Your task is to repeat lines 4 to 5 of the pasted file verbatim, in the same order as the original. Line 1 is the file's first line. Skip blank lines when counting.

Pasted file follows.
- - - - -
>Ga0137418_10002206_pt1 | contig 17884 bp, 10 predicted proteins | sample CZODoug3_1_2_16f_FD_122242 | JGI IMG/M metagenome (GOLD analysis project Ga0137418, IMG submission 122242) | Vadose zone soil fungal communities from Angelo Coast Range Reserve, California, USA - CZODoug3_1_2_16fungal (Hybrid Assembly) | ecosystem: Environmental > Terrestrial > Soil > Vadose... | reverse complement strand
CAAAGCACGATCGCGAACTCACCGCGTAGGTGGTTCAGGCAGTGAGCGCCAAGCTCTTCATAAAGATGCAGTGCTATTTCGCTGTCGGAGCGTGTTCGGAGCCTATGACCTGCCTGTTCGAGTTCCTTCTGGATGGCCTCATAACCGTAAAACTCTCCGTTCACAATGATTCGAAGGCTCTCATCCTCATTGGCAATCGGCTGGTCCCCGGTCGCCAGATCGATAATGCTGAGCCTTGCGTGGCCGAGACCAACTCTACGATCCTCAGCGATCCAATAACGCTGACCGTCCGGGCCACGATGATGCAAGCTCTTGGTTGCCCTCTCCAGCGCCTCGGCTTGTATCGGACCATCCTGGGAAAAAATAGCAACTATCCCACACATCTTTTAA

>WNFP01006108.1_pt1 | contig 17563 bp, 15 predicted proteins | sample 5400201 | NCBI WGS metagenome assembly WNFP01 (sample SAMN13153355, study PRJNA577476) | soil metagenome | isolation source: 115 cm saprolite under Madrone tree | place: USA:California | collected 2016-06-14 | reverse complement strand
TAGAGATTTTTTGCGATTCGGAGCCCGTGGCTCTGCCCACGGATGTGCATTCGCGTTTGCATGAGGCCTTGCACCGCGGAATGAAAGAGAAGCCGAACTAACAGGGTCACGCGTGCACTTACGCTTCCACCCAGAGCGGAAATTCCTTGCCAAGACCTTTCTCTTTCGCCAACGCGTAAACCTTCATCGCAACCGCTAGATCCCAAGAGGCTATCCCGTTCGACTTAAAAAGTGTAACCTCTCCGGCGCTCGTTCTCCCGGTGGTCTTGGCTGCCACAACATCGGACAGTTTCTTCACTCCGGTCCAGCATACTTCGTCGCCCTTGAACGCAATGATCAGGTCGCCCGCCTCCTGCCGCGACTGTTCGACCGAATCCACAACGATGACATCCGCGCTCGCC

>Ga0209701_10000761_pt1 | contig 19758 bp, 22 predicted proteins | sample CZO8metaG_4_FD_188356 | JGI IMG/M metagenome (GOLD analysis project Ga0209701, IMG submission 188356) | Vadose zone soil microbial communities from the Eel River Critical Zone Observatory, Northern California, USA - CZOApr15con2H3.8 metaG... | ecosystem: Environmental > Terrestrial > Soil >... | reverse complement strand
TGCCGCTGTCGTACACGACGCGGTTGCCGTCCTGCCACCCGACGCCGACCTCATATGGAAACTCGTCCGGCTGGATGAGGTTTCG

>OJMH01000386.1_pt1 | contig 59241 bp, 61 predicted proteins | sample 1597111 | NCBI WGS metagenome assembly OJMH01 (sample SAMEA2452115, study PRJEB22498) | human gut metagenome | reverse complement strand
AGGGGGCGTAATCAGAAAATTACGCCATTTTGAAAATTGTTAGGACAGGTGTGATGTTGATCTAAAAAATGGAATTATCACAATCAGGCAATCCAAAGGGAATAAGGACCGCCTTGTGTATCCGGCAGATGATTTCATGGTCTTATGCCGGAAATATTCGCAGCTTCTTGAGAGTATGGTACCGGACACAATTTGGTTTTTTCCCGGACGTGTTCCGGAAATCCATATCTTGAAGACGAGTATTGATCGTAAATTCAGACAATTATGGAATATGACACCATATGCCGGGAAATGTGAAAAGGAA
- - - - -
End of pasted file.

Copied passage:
TAGAGATTTTTTGCGATTCGGAGCCCGTGGCTCTGCCCACGGATGTGCATTCGCGTTTGCATGAGGCCTTGCACCGCGGAATGAAAGAGAAGCCGAACTAACAGGGTCACGCGTGCACTTACGCTTCCACCCAGAGCGGAAATTCCTTGCCAAGACCTTTCTCTTTCGCCAACGCGTAAACCTTCATCGCAACCGCTAGATCCCAAGAGGCTATCCCGTTCGACTTAAAAAGTGTAACCTCTCCGGCGCTCGTTCTCCCGGTGGTCTTGGCTGCCACAACATCGGACAGTTTCTTCACTCCGGTCCAGCATACTTCGTCGCCCTTGAACGCAATGATCAGGTCGCCCGCCTCCTGCCGCGACTGTTCGACCGAATCCACAACGATGACATCCGCGCTCGCC

>Ga0209701_10000761_pt1 | contig 19758 bp, 22 predicted proteins | sample CZO8metaG_4_FD_188356 | JGI IMG/M metagenome (GOLD analysis project Ga0209701, IMG submission 188356) | Vadose zone soil microbial communities from the Eel River Critical Zone Observatory, Northern California, USA - CZOApr15con2H3.8 metaG... | ecosystem: Environmental > Terrestrial > Soil >... | reverse complement strand